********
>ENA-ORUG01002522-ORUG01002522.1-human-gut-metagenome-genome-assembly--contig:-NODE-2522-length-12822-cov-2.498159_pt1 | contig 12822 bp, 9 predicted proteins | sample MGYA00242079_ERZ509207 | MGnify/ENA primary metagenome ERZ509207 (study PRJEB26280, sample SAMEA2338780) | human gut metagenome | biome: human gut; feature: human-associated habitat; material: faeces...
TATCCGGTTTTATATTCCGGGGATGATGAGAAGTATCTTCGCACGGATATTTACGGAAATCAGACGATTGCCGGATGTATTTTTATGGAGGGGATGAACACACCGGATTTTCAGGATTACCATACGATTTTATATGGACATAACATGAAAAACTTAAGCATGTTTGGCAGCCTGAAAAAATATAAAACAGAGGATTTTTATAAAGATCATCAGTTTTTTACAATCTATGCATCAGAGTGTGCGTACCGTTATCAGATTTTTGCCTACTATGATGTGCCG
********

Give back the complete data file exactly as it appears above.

>ENA-ORUG01002522-ORUG01002522.1-human-gut-metagenome-genome-assembly--contig:-NODE-2522-length-12822-cov-2.498159_pt1 | contig 12822 bp, 9 predicted proteins | sample MGYA00242079_ERZ509207 | MGnify/ENA primary metagenome ERZ509207 (study PRJEB26280, sample SAMEA2338780) | human gut metagenome | biome: human gut; feature: human-associated habitat; material: faeces...
TATCCGGTTTTATATTCCGGGGATGATGAGAAGTATCTTCGCACGGATATTTACGGAAATCAGACGATTGCCGGATGTATTTTTATGGAGGGGATGAACACACCGGATTTTCAGGATTACCATACGATTTTATATGGACATAACATGAAAAACTTAAGCATGTTTGGCAGCCTGAAAAAATATAAAACAGAGGATTTTTATAAAGATCATCAGTTTTTTACAATCTATGCATCAGAGTGTGCGTACCGTTATCAGATTTTTGCCTACTATGATGTGCCG